Navigating Water Issues Worldwide
Rebecca Peters, BS '14 Society and Environment
Rebecca Peters in China’s Tiger Leaping Gorge on the Jinsha River in Yunnan Province.
When Rebecca Peters applied to Berkeley as a transfer student in 2011, she grappled with what she considered her “family curse.” The three prior generations of women in her family had all attended Berkeley, but none had graduated. “I thought, ‘If I get in, I’m going to give this everything I’ve got,’” she says. “Because Berkeley is the kind of place where you can really make things happen.”
As demonstrated by her becoming a Truman Scholar, a Marshall Scholar, and UC Berkeley’s University Medalist by the time she graduated in 2014, Peters succeeded in her quest. And she has continued to give her all in her career as an international water policy advisor, which has taken her to more than five dozen countries (and counting) and, most recently, led to a position at the U.S. Department of State.
Reading the Water Landscape
Peters had already become involved in environmental activism before she arrived at Berkeley from her hometown of Calabasas, California. In high school, she volunteered with the Mountains Restoration Trust and served on the Calabasas City Council Environmental Commission, which helped transform a section of the Las Virgenes Creek from a concrete storm drain back into a natural landscape.
She got her first glimpse of the immense global landscape of water issues during her undergraduate environmental science studies at Cal Poly San Luis Obispo. A class project took her to the remote town of San Pablo Tacaná in Guatemala to co-develop a water treatment project. “When I returned, I was grappling with everything I had learned and looking for ways I could continue to work on issues of water and community development,” she says. “At the same time, I learned about the global poverty minor at Berkeley, which is a really different approach to engaging with issues of power, poverty, and inequality. It was a compelling reason to transfer.”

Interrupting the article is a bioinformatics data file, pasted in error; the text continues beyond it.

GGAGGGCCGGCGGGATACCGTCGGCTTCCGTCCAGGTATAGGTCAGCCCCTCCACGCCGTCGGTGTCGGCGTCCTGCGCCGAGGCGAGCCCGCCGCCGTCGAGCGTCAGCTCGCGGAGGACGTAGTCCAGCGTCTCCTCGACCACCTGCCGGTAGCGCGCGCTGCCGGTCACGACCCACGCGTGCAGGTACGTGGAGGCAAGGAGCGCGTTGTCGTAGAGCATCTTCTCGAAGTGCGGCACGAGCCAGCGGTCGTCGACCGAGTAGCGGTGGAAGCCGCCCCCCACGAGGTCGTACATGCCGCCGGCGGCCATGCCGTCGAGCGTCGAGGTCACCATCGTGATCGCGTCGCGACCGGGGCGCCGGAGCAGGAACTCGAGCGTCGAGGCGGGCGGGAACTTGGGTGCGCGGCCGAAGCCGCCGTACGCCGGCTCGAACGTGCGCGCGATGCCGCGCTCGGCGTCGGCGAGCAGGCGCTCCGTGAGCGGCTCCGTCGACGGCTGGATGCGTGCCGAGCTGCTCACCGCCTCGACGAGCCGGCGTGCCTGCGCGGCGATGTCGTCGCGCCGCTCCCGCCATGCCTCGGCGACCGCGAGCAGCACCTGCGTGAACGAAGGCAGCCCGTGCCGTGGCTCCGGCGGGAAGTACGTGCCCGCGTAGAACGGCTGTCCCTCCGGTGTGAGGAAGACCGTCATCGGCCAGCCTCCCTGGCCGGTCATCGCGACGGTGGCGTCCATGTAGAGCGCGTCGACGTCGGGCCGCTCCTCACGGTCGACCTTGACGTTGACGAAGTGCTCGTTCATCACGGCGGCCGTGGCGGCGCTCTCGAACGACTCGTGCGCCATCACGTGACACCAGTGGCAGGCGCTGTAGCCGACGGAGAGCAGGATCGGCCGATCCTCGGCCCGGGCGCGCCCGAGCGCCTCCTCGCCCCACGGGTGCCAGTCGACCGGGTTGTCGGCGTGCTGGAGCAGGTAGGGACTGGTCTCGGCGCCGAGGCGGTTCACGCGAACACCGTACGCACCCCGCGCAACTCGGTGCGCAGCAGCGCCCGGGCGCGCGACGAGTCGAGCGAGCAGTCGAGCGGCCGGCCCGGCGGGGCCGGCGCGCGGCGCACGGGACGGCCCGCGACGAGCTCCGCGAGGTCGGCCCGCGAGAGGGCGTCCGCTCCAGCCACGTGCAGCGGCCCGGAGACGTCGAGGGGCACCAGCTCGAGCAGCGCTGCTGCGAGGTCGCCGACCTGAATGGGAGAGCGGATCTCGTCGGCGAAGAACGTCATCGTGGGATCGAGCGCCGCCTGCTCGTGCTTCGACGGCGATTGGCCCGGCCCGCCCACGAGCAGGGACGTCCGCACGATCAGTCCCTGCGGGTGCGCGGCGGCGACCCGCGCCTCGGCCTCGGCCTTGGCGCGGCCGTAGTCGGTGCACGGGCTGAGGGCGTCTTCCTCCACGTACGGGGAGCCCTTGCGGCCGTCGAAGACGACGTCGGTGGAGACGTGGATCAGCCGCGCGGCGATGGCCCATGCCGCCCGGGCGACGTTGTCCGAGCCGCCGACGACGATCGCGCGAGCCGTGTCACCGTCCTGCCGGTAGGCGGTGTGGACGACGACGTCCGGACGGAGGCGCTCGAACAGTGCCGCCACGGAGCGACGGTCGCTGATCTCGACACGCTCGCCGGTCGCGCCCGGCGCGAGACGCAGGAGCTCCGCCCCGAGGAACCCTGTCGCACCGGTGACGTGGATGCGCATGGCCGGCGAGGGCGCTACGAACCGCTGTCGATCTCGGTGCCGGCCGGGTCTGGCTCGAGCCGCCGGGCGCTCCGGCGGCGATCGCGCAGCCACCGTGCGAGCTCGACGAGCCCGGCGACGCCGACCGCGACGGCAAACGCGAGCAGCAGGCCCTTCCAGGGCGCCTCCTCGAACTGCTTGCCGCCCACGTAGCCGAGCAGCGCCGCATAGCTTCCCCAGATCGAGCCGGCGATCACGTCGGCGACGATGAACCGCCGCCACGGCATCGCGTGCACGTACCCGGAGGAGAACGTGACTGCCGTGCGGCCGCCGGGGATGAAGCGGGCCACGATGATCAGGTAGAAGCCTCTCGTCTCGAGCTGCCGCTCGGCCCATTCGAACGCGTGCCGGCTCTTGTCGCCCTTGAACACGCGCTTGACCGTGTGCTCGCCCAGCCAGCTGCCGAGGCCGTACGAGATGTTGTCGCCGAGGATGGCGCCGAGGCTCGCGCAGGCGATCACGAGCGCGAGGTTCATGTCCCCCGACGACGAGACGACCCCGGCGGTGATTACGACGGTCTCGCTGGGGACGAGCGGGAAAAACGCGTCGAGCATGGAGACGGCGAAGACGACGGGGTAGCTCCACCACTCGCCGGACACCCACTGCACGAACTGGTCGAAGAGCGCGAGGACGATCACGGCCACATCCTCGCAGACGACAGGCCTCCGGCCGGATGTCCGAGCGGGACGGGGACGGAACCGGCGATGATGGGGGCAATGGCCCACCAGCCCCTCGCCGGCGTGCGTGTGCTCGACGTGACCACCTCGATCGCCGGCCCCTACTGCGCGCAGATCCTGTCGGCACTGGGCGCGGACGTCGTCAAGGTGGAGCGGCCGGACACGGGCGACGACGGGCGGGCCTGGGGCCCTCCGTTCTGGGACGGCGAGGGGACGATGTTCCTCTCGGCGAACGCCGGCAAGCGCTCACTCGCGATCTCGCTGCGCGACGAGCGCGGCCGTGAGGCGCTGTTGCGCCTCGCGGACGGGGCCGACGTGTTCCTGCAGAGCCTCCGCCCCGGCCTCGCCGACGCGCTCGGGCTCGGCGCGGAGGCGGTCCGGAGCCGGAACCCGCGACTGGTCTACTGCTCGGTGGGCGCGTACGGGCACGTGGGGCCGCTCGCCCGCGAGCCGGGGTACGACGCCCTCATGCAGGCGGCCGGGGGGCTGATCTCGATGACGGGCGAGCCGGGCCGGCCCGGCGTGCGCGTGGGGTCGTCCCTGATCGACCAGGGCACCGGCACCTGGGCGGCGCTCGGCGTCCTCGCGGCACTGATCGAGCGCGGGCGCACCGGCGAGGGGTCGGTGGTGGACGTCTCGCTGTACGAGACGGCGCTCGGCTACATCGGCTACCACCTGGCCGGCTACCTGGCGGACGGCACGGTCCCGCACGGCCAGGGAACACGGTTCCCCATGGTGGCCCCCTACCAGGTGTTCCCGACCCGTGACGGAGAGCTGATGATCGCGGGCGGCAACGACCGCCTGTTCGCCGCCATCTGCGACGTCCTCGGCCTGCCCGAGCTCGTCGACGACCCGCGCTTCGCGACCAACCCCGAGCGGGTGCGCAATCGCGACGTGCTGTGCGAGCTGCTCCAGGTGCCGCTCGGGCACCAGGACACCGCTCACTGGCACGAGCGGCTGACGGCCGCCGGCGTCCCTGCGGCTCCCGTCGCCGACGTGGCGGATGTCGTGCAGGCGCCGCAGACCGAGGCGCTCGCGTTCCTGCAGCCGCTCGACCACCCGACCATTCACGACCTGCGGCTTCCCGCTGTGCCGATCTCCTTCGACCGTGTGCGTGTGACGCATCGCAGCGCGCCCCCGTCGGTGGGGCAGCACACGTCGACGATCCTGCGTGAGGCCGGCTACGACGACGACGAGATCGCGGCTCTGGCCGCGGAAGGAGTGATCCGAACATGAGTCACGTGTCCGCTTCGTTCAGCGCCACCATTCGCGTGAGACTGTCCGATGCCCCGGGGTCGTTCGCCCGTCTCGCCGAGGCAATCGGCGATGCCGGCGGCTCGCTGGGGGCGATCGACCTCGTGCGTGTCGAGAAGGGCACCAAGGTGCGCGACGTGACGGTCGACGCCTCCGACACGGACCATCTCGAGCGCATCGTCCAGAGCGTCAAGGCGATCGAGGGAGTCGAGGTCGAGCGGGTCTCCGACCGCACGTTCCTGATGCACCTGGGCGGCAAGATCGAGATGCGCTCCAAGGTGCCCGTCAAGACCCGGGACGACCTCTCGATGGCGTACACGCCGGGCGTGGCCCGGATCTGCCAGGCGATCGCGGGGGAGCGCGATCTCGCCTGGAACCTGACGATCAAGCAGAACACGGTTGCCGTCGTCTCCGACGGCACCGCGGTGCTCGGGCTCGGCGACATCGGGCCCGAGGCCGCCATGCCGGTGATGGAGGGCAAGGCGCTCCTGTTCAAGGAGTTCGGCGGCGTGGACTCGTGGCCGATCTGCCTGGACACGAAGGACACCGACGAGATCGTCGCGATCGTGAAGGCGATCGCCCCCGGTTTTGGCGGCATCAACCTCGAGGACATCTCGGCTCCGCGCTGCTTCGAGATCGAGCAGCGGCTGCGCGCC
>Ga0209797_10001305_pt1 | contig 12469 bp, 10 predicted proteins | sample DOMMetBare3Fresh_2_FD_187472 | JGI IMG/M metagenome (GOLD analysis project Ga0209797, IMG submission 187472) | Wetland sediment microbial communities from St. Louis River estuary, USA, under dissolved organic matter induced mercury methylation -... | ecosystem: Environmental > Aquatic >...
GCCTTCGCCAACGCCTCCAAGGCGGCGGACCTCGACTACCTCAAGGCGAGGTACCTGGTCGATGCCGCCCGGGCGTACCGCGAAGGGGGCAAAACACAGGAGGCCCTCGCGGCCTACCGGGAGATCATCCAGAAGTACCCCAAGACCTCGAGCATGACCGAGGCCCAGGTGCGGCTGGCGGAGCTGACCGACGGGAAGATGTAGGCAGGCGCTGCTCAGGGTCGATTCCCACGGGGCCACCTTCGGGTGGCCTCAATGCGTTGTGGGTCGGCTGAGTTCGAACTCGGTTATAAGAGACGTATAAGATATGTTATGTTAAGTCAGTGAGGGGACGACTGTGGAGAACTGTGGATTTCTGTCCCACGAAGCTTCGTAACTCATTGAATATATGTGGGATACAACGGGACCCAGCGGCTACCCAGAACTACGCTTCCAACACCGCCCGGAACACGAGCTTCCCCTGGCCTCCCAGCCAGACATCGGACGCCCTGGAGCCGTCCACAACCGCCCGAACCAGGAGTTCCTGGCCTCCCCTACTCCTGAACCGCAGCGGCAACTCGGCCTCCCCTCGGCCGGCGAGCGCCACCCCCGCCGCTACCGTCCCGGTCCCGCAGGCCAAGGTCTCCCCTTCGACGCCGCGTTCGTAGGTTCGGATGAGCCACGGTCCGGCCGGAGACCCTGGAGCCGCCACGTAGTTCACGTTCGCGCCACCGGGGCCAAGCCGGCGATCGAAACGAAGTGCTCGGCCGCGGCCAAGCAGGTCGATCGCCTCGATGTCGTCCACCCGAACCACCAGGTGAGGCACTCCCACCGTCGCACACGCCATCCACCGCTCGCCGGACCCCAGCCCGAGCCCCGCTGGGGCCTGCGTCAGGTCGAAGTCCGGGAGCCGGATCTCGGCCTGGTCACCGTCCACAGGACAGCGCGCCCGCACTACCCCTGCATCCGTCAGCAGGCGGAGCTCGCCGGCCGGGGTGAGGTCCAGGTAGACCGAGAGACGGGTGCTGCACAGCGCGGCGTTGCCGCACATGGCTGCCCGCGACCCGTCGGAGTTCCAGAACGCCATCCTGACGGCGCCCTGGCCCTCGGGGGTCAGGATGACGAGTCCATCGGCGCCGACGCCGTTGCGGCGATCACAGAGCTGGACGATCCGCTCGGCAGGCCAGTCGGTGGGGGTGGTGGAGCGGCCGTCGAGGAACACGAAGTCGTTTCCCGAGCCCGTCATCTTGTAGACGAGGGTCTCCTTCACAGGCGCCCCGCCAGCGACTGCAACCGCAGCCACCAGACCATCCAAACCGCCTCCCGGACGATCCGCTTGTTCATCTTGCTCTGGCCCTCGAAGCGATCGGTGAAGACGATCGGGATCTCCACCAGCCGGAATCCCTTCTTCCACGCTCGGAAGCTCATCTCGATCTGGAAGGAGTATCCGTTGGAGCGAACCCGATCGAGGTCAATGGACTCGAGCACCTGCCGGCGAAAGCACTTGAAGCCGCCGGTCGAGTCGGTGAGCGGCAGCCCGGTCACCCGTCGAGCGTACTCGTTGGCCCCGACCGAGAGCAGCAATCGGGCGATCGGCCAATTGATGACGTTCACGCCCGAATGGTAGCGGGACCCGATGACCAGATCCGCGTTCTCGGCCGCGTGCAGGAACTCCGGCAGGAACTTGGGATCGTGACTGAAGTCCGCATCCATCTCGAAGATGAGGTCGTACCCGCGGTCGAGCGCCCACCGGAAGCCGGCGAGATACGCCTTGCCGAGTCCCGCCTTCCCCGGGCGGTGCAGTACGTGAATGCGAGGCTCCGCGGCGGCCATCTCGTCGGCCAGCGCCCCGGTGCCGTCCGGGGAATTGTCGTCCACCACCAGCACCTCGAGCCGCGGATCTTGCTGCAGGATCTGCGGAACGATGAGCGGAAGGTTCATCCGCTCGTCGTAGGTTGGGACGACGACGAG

At Berkeley, she pursued not only the global poverty minor but also dual majors: a BS in society and environment from the College of Natural Resources and a BA in international development and economics. She thrived under the mentorship of three women faculty in the College who “completely changed the course of my life,” she says. Kate O'Neill “really cared about the practical side of how international environmental policy is made.” Political Ecology, taught by her thesis advisor Nancy Peluso, “formed my critical thinking skills about how I approach natural resources management,” she says. “I apply lessons from that class in my daily life.” She was also inspired by the work of her other thesis advisor, Isha Ray. “People like Isha have shown so much intellectual leadership in the field—I am standing on the shoulders of giants, and she is one of them.”
Peters with REACH water security programme colleague Aziz Rahman (far right) and community members in Dhaka during household surveys about experiences with river water pollution in 2019.